dear theatre

dear theatre

…And the performances hold onto me even now when the day has passed far beyond a few hundred hours. I knew then that I wanted to profess my love to the theatre because there is something rare with this art. I had my first taste of it, being on stage, when I was just 8 or 9; however, not a performer. Due to irrational shyness and lack of self-confidence, I refused the request of my teacher to dance on stage with the other girls, so instead, she asked that I handle the curtains. For such an easy job, I took it very seriously. My hands holding onto the rope tightly, waiting for the cues in the music to lift the curtain. I got to bow with her at the end and hear the applause.

Since then, I’ve had a few “acting” (if one can even call it that) and theatre experiences in career and small projects; even in dance which I never would’ve thought. It’s interesting to play a role and have someone ask if the situation I acted was real because it was believable. Fortunately, it wasn’t, but I was appreciative for the words.

On the other side, I really enjoy being the audience member more. I am an observer at heart, I think. The art of performance in theatre is so beautiful and authentic (as authentic as acting can be). For the ones that never get recorded, there isn’t another chance to see it. Even if they’re playing for months, each matinee and nightly show is different. Having worked in a theatre before, I’ve heard performers complain that they felt their performance for a specific show sucked, but for the audience members, they didn’t seem to notice because I heard them speak sweet praises as they left. For them, it is the first and last time to see that show at that time. There is no rewind button or streaming option online. They can’t watch re-runs of it. It’s live. There is a show and then it’s over.

I suspect this is why I love concerts, too. The energy and atmosphere just cannot be replicated; even in memories. The actors on stage, if they’re good, can really pull people in. They only have one chance. Messing up means we all see it without the option to edit themselves later. With the help of sound, lighting and props, I am so impressed with how well the story can be conveyed and how the simplest movement or silence can mean so much. A shadow on the wall can signify a window. A table can become a bed or a bench at the park. All these mechanics take part in creating this imaginary, yet real space. There is also an odd dynamic with seeing a performance live because it teaches the audience to practice structured empathy and compassion because there is someone literally in front of us showing emotion, but there is also a boundary. We cannot be fully involved. If there is laughter, sure, we can laugh with them. But if there are tears of sadness, we cannot console them or tell them it’ll be okay. So being an audience member means we can sometimes participate and sometimes we cannot. However, we all share this specific space and time.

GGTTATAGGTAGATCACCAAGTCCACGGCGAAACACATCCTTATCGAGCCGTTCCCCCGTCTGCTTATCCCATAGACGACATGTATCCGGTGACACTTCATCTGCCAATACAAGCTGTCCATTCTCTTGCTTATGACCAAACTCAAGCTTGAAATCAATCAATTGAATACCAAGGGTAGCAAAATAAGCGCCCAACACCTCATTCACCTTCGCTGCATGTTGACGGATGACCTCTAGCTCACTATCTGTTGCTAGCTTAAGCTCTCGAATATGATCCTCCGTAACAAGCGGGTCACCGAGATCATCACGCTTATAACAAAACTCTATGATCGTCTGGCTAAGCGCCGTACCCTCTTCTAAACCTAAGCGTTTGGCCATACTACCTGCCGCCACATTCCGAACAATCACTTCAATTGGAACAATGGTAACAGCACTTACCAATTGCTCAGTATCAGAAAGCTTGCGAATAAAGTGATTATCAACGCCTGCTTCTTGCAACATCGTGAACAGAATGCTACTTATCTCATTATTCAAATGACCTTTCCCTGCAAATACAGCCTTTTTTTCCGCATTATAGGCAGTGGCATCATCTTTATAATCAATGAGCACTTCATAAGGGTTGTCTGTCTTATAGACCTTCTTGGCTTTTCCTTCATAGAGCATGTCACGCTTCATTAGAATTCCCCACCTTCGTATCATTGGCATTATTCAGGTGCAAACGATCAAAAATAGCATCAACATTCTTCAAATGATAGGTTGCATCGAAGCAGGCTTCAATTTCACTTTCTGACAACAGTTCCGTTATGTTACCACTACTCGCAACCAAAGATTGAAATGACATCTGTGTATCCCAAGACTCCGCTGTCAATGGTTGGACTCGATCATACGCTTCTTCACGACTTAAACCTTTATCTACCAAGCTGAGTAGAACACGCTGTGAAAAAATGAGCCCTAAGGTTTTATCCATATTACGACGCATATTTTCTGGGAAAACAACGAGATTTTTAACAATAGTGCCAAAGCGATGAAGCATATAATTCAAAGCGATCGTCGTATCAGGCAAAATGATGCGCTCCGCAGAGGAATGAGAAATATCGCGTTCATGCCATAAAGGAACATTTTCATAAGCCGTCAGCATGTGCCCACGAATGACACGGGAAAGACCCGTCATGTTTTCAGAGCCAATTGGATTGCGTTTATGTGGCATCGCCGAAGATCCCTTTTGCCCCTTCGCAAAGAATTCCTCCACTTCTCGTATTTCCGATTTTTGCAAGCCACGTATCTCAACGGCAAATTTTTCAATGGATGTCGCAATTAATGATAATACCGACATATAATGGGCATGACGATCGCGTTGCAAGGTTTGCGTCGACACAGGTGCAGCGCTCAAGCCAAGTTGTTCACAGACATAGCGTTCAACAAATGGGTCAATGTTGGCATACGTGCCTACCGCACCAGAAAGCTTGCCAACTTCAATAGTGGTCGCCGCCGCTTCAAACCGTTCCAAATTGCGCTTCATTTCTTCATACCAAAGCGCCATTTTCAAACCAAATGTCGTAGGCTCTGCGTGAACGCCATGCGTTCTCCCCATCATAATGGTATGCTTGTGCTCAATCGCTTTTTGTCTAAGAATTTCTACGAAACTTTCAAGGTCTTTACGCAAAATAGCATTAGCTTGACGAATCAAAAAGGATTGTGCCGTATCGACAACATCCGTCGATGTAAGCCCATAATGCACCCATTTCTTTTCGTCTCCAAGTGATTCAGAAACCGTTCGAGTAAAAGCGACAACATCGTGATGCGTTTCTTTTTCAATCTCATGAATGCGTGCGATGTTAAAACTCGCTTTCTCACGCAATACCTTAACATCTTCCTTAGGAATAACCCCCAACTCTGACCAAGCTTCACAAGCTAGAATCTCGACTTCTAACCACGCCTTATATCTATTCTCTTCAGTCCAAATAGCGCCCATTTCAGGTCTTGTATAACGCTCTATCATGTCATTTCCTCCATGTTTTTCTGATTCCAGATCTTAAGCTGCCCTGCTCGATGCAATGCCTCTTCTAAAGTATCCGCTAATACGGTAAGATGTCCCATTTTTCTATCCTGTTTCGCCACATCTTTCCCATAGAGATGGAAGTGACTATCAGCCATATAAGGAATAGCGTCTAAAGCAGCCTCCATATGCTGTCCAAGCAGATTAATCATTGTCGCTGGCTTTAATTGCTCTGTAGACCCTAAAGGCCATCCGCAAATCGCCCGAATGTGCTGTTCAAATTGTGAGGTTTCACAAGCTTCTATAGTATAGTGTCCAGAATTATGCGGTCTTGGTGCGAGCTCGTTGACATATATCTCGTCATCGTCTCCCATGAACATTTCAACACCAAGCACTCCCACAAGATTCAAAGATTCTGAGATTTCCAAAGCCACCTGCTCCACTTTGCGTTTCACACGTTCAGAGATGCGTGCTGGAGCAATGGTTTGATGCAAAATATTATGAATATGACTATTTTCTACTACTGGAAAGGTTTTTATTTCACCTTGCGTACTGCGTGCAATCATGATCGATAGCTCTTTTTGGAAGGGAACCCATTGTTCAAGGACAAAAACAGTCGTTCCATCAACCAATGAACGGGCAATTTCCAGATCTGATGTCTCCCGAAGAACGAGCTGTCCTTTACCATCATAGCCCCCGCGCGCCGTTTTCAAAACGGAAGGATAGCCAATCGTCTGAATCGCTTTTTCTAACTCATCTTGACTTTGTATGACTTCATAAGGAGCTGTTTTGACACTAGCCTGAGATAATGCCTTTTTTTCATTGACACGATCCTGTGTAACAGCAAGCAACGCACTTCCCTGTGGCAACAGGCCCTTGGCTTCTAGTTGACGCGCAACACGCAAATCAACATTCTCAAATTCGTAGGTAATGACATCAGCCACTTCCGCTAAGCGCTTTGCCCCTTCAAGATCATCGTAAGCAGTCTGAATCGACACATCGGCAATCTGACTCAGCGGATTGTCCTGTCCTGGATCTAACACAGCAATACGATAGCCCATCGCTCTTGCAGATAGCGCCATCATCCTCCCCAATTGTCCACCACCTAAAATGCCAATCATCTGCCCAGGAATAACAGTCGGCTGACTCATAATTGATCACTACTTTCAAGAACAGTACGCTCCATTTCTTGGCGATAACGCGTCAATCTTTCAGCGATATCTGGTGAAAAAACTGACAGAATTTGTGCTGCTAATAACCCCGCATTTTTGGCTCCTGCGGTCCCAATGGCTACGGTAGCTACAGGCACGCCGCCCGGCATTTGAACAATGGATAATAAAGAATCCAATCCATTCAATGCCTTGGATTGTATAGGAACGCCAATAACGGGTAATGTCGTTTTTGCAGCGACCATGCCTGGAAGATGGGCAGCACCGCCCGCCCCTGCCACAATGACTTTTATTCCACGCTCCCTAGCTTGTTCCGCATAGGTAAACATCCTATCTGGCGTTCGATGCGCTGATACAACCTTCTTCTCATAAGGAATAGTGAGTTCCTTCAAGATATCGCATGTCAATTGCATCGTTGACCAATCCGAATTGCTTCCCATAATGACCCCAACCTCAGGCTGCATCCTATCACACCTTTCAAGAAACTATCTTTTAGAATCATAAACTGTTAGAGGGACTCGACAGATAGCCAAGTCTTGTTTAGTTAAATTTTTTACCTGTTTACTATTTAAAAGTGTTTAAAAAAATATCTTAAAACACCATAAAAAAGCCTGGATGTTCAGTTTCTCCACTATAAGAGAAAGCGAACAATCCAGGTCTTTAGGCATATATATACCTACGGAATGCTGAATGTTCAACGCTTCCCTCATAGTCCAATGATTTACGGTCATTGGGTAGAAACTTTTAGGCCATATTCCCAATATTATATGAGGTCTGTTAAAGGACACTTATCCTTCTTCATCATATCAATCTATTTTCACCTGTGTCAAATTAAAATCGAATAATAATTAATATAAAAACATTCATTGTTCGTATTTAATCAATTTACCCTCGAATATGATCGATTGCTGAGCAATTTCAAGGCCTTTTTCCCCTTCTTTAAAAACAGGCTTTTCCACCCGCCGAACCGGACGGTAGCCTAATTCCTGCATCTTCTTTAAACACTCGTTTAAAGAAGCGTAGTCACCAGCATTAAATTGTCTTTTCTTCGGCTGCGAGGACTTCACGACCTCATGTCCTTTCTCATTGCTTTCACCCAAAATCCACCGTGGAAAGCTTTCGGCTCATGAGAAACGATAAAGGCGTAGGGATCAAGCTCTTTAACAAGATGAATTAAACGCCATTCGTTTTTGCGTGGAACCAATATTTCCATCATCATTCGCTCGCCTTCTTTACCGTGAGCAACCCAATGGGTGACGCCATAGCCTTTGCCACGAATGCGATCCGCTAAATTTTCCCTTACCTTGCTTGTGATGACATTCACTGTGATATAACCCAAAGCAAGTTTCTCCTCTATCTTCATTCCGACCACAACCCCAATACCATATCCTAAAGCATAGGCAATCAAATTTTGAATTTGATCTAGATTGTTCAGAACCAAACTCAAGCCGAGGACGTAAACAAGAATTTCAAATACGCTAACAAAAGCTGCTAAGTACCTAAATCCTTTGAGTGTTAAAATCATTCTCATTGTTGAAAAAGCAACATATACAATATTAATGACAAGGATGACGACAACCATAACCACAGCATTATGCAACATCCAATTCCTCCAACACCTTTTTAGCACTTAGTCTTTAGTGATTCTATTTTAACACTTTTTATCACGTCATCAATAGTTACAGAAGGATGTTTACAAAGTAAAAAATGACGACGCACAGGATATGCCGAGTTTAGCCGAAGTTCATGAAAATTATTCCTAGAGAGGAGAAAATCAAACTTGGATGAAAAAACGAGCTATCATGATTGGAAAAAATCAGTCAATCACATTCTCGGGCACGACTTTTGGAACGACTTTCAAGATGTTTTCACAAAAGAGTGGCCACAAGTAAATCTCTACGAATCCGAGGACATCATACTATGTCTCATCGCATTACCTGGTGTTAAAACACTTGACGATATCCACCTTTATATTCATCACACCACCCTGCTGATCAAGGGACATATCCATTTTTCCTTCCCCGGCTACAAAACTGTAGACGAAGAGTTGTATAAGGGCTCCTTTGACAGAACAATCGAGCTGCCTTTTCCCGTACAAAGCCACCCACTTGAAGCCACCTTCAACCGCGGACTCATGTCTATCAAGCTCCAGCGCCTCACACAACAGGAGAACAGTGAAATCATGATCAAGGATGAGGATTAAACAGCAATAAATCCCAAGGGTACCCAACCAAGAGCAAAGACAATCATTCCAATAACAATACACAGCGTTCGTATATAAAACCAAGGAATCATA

The art of live performances and all that comes with it is kind of old-fashioned if you think about it. Living in the digital age, it makes this kind of entertainment and medium even more valuable to me.

Maybe I’ve romanticized this, but in thinking of the life of the performer/surgeon/teacher/artist and the work they put in means it is an art of passion. I admire those who really put a lot into their craft and skill because I know a lot of the time it is internal. There are so many important moments of practice, diligence and care that no one sees. With the final lesson, product or art piece, there is a sense of love and belonging, too; even if it’s something with one person, someone somewhere will appreciate it. And they will share it. They will remember how it felt. Ironically, the art of passion is beautiful because it cannot be saved or physically held or fully seen. But it can be felt. Like how my mom used to scold me when I pulled beautiful flowers off of trees or bushes, she’d say that I should leave it because it is beautiful as is. Taking it would destroy the beauty. So having only one chance or opportunity to experience something is really powerful and meaningful in itself.

“All the world’s a stage, and all the men and women merely players: they have their exits and their entrances” – William Shakespeare
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